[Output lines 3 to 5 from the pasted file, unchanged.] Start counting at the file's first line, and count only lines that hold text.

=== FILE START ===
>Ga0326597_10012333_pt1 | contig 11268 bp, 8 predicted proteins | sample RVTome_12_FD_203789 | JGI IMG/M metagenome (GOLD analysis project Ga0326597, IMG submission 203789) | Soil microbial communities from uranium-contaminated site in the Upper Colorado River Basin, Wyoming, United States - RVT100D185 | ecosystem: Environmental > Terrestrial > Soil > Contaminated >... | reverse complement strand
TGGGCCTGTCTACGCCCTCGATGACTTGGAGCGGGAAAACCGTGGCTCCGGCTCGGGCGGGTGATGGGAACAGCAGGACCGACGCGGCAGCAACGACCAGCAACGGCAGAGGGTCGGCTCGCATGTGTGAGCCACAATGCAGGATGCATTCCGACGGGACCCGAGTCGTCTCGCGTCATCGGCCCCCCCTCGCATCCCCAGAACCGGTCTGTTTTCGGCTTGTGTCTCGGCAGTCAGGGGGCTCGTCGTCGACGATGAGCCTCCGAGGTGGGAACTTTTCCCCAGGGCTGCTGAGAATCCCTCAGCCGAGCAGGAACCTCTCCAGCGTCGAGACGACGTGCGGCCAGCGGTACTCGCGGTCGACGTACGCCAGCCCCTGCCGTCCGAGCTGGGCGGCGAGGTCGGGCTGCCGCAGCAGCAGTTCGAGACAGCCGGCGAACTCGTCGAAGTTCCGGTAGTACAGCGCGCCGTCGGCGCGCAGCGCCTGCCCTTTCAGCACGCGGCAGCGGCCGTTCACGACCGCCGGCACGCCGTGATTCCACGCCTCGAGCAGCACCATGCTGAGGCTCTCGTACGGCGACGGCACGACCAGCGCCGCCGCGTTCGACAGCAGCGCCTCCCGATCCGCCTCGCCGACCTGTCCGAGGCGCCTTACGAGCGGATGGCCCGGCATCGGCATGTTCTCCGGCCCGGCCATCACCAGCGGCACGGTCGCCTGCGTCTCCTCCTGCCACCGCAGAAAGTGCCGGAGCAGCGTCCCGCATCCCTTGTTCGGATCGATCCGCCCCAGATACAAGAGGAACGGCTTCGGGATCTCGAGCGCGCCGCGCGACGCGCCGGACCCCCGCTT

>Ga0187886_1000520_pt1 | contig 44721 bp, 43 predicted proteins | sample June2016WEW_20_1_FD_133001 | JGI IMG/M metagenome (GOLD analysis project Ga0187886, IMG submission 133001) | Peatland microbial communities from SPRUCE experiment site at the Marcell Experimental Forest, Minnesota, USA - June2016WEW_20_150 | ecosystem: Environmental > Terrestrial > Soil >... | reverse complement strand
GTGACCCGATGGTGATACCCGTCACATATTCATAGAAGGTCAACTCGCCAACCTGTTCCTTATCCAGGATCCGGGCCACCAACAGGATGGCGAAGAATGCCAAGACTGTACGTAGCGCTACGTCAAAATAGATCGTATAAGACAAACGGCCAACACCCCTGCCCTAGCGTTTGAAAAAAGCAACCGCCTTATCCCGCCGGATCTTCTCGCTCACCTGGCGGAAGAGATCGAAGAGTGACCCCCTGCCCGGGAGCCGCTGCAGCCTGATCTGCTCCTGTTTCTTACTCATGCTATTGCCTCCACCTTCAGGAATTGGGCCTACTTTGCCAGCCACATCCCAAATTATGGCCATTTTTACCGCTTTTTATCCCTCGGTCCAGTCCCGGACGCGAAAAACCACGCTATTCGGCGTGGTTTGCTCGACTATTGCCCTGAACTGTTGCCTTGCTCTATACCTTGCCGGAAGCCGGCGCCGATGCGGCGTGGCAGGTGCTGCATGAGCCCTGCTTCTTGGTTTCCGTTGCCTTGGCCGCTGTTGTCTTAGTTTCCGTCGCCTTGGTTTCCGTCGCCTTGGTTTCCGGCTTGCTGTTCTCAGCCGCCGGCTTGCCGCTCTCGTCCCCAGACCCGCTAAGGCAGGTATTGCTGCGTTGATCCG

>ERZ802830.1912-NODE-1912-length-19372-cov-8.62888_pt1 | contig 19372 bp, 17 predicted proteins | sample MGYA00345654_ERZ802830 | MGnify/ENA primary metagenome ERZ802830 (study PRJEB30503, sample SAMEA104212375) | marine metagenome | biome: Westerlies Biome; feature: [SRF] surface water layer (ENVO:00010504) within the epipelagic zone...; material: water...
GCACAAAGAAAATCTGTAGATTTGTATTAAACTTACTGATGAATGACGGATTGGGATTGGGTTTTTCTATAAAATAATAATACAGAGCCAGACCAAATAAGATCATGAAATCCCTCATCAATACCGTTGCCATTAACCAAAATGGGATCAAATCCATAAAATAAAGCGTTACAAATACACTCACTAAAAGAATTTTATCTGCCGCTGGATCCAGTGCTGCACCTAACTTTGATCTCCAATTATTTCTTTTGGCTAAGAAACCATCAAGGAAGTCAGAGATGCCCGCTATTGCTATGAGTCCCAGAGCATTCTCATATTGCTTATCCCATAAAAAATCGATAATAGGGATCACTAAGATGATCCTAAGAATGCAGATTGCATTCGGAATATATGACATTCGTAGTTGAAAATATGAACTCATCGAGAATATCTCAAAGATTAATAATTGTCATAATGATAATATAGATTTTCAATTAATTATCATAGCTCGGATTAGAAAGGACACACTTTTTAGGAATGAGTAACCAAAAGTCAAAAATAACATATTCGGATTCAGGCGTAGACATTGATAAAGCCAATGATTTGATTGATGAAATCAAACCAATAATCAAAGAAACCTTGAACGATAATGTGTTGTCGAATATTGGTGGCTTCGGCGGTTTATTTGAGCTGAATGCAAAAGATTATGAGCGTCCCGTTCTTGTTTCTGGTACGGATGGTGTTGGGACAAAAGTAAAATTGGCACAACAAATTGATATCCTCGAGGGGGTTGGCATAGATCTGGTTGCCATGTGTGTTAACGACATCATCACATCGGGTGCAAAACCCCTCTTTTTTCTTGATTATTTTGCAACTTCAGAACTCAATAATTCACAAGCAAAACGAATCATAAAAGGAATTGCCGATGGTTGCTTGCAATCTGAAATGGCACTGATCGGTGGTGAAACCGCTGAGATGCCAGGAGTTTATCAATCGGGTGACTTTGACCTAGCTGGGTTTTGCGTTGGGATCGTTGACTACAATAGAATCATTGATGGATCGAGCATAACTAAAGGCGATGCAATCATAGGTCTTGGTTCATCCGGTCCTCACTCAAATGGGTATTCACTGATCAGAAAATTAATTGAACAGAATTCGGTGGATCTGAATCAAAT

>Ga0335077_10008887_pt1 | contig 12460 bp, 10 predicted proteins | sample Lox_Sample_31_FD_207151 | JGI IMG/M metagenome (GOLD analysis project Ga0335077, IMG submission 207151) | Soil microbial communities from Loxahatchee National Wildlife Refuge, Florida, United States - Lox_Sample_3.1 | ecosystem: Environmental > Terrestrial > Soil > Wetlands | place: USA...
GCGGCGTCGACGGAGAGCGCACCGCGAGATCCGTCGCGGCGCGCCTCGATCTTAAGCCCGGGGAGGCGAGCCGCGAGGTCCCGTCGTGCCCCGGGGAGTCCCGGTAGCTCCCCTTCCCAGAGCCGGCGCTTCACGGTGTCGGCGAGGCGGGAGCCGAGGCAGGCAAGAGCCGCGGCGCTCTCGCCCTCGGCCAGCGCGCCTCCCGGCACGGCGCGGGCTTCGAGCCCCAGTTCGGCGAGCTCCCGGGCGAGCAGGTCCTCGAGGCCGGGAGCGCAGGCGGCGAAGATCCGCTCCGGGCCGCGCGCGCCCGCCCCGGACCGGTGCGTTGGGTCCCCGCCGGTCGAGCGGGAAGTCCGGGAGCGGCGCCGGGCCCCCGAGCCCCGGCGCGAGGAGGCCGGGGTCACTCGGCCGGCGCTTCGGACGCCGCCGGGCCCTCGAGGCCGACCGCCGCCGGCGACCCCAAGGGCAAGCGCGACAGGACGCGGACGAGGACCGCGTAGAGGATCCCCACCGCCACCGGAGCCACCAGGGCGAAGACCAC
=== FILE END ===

>Ga0187886_1000520_pt1 | contig 44721 bp, 43 predicted proteins | sample June2016WEW_20_1_FD_133001 | JGI IMG/M metagenome (GOLD analysis project Ga0187886, IMG submission 133001) | Peatland microbial communities from SPRUCE experiment site at the Marcell Experimental Forest, Minnesota, USA - June2016WEW_20_150 | ecosystem: Environmental > Terrestrial > Soil >... | reverse complement strand
GTGACCCGATGGTGATACCCGTCACATATTCATAGAAGGTCAACTCGCCAACCTGTTCCTTATCCAGGATCCGGGCCACCAACAGGATGGCGAAGAATGCCAAGACTGTACGTAGCGCTACGTCAAAATAGATCGTATAAGACAAACGGCCAACACCCCTGCCCTAGCGTTTGAAAAAAGCAACCGCCTTATCCCGCCGGATCTTCTCGCTCACCTGGCGGAAGAGATCGAAGAGTGACCCCCTGCCCGGGAGCCGCTGCAGCCTGATCTGCTCCTGTTTCTTACTCATGCTATTGCCTCCACCTTCAGGAATTGGGCCTACTTTGCCAGCCACATCCCAAATTATGGCCATTTTTACCGCTTTTTATCCCTCGGTCCAGTCCCGGACGCGAAAAACCACGCTATTCGGCGTGGTTTGCTCGACTATTGCCCTGAACTGTTGCCTTGCTCTATACCTTGCCGGAAGCCGGCGCCGATGCGGCGTGGCAGGTGCTGCATGAGCCCTGCTTCTTGGTTTCCGTTGCCTTGGCCGCTGTTGTCTTAGTTTCCGTCGCCTTGGTTTCCGTCGCCTTGGTTTCCGGCTTGCTGTTCTCAGCCGCCGGCTTGCCGCTCTCGTCCCCAGACCCGCTAAGGCAGGTATTGCTGCGTTGATCCG

>ERZ802830.1912-NODE-1912-length-19372-cov-8.62888_pt1 | contig 19372 bp, 17 predicted proteins | sample MGYA00345654_ERZ802830 | MGnify/ENA primary metagenome ERZ802830 (study PRJEB30503, sample SAMEA104212375) | marine metagenome | biome: Westerlies Biome; feature: [SRF] surface water layer (ENVO:00010504) within the epipelagic zone...; material: water...